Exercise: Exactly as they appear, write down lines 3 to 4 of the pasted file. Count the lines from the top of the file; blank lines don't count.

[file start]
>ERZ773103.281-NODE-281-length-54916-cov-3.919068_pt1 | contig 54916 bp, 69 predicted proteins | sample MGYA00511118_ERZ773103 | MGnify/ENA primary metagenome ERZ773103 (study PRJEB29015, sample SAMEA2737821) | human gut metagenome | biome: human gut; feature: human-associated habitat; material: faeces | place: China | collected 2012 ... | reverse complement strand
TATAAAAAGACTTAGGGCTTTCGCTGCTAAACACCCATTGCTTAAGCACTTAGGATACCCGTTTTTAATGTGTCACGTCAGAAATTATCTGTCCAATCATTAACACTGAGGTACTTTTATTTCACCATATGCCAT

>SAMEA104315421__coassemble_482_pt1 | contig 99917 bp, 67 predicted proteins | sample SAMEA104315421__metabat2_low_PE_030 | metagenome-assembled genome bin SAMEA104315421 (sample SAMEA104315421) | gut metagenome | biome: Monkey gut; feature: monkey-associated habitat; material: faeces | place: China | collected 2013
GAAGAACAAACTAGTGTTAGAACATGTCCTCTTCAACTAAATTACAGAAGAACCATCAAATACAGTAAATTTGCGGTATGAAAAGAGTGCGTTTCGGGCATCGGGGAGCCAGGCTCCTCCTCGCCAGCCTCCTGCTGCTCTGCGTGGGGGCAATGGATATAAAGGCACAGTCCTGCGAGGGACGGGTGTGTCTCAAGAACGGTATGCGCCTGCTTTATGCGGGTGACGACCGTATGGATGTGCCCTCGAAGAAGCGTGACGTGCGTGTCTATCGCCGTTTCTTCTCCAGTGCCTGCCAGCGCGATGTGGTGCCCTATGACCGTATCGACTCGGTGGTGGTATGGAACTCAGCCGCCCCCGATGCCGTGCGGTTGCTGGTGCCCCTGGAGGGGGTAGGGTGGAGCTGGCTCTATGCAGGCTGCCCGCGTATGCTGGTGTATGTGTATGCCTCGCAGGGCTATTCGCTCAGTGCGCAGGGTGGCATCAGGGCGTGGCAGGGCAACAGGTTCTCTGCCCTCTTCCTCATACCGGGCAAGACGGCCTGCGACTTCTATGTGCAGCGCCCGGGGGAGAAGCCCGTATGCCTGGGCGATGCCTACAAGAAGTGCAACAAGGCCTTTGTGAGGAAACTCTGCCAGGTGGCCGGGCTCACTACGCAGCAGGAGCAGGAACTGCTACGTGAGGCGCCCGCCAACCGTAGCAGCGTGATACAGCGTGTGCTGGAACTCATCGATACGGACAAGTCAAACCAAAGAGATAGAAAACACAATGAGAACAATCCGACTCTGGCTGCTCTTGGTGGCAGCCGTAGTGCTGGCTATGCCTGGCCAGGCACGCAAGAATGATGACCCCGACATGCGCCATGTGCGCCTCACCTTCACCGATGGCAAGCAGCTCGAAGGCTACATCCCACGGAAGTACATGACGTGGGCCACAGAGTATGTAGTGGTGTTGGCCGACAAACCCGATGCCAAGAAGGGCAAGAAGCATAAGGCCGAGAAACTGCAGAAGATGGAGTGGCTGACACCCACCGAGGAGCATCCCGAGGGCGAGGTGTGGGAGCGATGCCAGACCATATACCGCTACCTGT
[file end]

>SAMEA104315421__coassemble_482_pt1 | contig 99917 bp, 67 predicted proteins | sample SAMEA104315421__metabat2_low_PE_030 | metagenome-assembled genome bin SAMEA104315421 (sample SAMEA104315421) | gut metagenome | biome: Monkey gut; feature: monkey-associated habitat; material: faeces | place: China | collected 2013
GAAGAACAAACTAGTGTTAGAACATGTCCTCTTCAACTAAATTACAGAAGAACCATCAAATACAGTAAATTTGCGGTATGAAAAGAGTGCGTTTCGGGCATCGGGGAGCCAGGCTCCTCCTCGCCAGCCTCCTGCTGCTCTGCGTGGGGGCAATGGATATAAAGGCACAGTCCTGCGAGGGACGGGTGTGTCTCAAGAACGGTATGCGCCTGCTTTATGCGGGTGACGACCGTATGGATGTGCCCTCGAAGAAGCGTGACGTGCGTGTCTATCGCCGTTTCTTCTCCAGTGCCTGCCAGCGCGATGTGGTGCCCTATGACCGTATCGACTCGGTGGTGGTATGGAACTCAGCCGCCCCCGATGCCGTGCGGTTGCTGGTGCCCCTGGAGGGGGTAGGGTGGAGCTGGCTCTATGCAGGCTGCCCGCGTATGCTGGTGTATGTGTATGCCTCGCAGGGCTATTCGCTCAGTGCGCAGGGTGGCATCAGGGCGTGGCAGGGCAACAGGTTCTCTGCCCTCTTCCTCATACCGGGCAAGACGGCCTGCGACTTCTATGTGCAGCGCCCGGGGGAGAAGCCCGTATGCCTGGGCGATGCCTACAAGAAGTGCAACAAGGCCTTTGTGAGGAAACTCTGCCAGGTGGCCGGGCTCACTACGCAGCAGGAGCAGGAACTGCTACGTGAGGCGCCCGCCAACCGTAGCAGCGTGATACAGCGTGTGCTGGAACTCATCGATACGGACAAGTCAAACCAAAGAGATAGAAAACACAATGAGAACAATCCGACTCTGGCTGCTCTTGGTGGCAGCCGTAGTGCTGGCTATGCCTGGCCAGGCACGCAAGAATGATGACCCCGACATGCGCCATGTGCGCCTCACCTTCACCGATGGCAAGCAGCTCGAAGGCTACATCCCACGGAAGTACATGACGTGGGCCACAGAGTATGTAGTGGTGTTGGCCGACAAACCCGATGCCAAGAAGGGCAAGAAGCATAAGGCCGAGAAACTGCAGAAGATGGAGTGGCTGACACCCACCGAGGAGCATCCCGAGGGCGAGGTGTGGGAGCGATGCCAGACCATATACCGCTACCTGT